ced-10 and mig-2 mutations alone affect some cell migrations, including the gonadal distal tip cells and, in the case of mig-2, Q cells and their descendants. The migrations of the CAN neuron cell bodies, which are born in the anterior of the embryo and migrate posteriorly to a position near the vulva, are redundantly controlled by the Rac genes. No single Rac loss-of-function mutant displays CAN migration defects, but each pairwise double mutant combination of ced-10, mig-2 and rac-2 display synergistic failure in the posterior migrations of the CAN neurons (Lundquist et al., 2001).
Rac genes also act redundantly in multiple aspects of vulval development and morphogenesis. mig-2 and ced-10 single mutant vulvae are largely wild-type, whereas mig-2; ced-10 double loss-of-function mutants display defects in the orientiation of asymmetric divisions of the 1° and 2° vulval cells, indicating that mig-2 and ced-10 might redundantly control spindle orientation (Kishore and Sundaram, 2002). mig-2; ced-10 doubles also display a failure in the migrations of 2° vulval cells toward the 1° vulval cells to form a functional vulva. unc-73 mutations cause indistinguishable vulval defects, indicating that the UNC-73 Rho/Rac GEF controls both CED-10 and MIG-2 in vulval cell mitotic spindle orientation and 2° cell migration.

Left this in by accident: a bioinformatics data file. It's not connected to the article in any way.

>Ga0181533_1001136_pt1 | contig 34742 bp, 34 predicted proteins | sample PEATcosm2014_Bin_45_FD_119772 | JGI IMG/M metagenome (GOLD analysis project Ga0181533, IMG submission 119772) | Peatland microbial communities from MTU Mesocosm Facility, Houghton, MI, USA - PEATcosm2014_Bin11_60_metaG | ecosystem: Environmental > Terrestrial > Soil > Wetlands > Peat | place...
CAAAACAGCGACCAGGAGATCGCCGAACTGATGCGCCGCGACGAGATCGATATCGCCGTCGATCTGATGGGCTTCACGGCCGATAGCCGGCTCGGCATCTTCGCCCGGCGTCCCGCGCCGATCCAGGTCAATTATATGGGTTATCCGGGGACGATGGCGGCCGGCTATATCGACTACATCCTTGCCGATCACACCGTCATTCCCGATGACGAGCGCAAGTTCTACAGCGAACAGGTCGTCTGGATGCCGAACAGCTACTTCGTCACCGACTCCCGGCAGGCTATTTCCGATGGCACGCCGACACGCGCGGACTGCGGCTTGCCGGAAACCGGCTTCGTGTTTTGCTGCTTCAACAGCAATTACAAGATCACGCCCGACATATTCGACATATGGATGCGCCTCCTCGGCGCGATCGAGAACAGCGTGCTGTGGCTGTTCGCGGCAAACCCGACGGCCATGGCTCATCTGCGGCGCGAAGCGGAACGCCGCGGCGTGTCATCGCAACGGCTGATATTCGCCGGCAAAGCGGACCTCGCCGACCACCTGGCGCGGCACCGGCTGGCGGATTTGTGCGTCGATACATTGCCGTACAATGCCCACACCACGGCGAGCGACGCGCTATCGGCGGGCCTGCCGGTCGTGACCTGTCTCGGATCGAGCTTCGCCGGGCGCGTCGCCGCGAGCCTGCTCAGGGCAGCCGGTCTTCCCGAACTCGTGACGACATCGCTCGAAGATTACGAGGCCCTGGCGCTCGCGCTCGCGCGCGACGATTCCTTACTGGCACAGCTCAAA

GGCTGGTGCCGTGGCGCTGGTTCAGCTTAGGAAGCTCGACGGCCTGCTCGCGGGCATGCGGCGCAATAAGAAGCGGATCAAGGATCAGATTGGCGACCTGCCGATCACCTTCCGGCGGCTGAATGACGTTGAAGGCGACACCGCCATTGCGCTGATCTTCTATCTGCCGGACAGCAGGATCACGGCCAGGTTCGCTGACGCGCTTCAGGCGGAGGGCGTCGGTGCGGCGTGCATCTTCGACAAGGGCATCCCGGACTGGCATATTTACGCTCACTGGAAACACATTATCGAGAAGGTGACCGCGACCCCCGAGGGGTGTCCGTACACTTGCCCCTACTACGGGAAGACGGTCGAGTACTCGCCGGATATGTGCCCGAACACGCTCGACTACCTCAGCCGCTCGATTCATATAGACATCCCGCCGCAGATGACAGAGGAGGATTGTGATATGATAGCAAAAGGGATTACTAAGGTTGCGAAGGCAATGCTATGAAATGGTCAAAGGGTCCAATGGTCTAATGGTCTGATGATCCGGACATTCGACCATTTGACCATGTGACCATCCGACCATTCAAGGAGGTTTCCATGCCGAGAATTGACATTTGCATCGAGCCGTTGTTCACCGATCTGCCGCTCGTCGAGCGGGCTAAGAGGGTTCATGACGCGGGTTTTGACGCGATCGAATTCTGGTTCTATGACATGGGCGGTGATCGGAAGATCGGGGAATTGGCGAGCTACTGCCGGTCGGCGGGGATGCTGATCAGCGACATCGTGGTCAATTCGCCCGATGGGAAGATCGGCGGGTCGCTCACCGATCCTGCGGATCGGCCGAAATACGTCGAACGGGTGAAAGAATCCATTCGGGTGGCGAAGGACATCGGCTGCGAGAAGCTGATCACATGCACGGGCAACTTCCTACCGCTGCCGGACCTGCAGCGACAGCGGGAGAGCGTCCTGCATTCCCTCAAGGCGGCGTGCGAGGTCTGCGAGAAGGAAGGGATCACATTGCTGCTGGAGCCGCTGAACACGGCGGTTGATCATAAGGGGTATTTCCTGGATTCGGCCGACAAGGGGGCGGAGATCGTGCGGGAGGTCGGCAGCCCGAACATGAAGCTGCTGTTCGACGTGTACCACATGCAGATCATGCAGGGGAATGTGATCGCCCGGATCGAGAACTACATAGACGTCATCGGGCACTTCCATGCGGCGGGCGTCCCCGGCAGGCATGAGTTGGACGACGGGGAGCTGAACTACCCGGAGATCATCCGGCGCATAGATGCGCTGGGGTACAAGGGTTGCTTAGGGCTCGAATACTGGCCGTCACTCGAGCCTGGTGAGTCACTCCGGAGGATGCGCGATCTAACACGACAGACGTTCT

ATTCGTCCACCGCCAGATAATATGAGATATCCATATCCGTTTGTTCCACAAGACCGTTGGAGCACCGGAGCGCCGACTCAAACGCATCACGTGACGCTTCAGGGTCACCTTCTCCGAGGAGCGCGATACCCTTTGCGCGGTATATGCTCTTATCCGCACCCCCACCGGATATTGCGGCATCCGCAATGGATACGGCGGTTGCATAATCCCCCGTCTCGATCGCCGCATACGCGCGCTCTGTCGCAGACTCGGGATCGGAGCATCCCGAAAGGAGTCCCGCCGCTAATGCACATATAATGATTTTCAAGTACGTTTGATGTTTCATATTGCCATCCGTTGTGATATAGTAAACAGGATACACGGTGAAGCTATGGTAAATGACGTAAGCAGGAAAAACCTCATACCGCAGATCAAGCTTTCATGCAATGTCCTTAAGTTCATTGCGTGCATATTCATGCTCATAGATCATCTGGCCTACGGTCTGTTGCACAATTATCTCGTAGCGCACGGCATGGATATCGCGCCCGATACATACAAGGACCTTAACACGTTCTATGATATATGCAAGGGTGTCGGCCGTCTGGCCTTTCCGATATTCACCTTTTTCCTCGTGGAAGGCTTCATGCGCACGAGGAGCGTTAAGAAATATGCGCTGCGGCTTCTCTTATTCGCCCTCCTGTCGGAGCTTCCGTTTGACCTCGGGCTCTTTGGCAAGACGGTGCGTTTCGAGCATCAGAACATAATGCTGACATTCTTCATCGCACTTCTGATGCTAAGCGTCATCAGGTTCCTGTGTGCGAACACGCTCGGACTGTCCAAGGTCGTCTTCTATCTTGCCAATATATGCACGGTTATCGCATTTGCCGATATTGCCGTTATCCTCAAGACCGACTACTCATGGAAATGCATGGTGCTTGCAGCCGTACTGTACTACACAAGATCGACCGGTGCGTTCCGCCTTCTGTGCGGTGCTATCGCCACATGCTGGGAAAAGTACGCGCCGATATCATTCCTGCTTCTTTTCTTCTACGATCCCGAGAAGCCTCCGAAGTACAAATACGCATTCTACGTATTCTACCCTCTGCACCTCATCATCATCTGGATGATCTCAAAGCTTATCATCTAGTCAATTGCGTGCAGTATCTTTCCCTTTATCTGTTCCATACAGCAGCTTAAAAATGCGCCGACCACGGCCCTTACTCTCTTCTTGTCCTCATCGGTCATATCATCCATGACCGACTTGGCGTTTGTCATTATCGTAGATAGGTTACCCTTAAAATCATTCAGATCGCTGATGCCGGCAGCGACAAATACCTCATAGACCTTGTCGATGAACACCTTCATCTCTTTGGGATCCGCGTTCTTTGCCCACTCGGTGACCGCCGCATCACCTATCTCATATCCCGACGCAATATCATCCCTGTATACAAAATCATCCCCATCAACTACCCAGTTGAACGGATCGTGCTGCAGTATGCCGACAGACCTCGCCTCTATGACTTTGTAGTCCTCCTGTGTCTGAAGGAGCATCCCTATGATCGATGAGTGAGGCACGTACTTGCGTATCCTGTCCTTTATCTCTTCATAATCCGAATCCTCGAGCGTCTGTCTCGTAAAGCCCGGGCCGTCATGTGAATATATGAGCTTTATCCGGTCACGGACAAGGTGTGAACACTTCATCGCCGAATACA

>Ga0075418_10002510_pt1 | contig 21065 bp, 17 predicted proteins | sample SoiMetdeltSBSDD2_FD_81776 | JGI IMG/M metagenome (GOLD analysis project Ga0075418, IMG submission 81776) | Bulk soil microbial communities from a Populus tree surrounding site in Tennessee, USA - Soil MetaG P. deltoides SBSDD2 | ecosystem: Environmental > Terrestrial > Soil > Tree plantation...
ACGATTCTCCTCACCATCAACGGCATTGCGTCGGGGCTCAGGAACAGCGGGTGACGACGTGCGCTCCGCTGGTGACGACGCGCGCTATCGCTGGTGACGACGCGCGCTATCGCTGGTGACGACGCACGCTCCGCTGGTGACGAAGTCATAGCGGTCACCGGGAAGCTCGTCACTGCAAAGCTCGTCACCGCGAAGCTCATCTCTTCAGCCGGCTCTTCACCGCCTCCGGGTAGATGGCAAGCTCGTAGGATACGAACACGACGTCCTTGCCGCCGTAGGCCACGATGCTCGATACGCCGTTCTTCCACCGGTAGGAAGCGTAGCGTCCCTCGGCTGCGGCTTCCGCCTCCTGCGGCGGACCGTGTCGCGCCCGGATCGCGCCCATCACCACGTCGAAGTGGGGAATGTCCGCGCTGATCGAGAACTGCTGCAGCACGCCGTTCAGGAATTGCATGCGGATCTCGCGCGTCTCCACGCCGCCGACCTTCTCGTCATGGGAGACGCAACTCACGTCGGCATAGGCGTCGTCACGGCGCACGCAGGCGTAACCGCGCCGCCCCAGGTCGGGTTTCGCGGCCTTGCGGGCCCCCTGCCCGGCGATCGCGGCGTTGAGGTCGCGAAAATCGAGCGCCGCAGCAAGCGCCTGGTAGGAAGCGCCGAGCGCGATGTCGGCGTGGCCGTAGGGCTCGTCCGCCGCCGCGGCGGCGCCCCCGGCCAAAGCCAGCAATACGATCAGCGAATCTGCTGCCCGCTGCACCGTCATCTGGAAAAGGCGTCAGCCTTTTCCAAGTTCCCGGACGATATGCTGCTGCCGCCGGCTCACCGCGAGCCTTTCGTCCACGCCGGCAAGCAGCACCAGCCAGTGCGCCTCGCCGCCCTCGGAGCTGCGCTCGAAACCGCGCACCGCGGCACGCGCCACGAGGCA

These studies of the roles of the three C. elegans Rac proteins have begun to elucidate the molecular complexes that participate with Racs in different developmental events (Figure 4). Further studies on Rac involvement in distinct cellular processes will decipher which Racs control which developmental events and what molecules act with the Racs in each process.
Rab GTPases are conserved regulators of multiple aspects of intracellular membrane trafficking and dynamics. In C. elegans there are 25 members of the Rab sub-family, and Rab genes are likely to have redundant roles in development as described for the Rho-family GTPases above. This might explain why traditional forward genetic screens have failed to identify mutations in most of the Rab genes. The RAB-1 and RAB-3 proteins have been identified in studies of innate immunity and synaptic vesicle trafficking, respectively.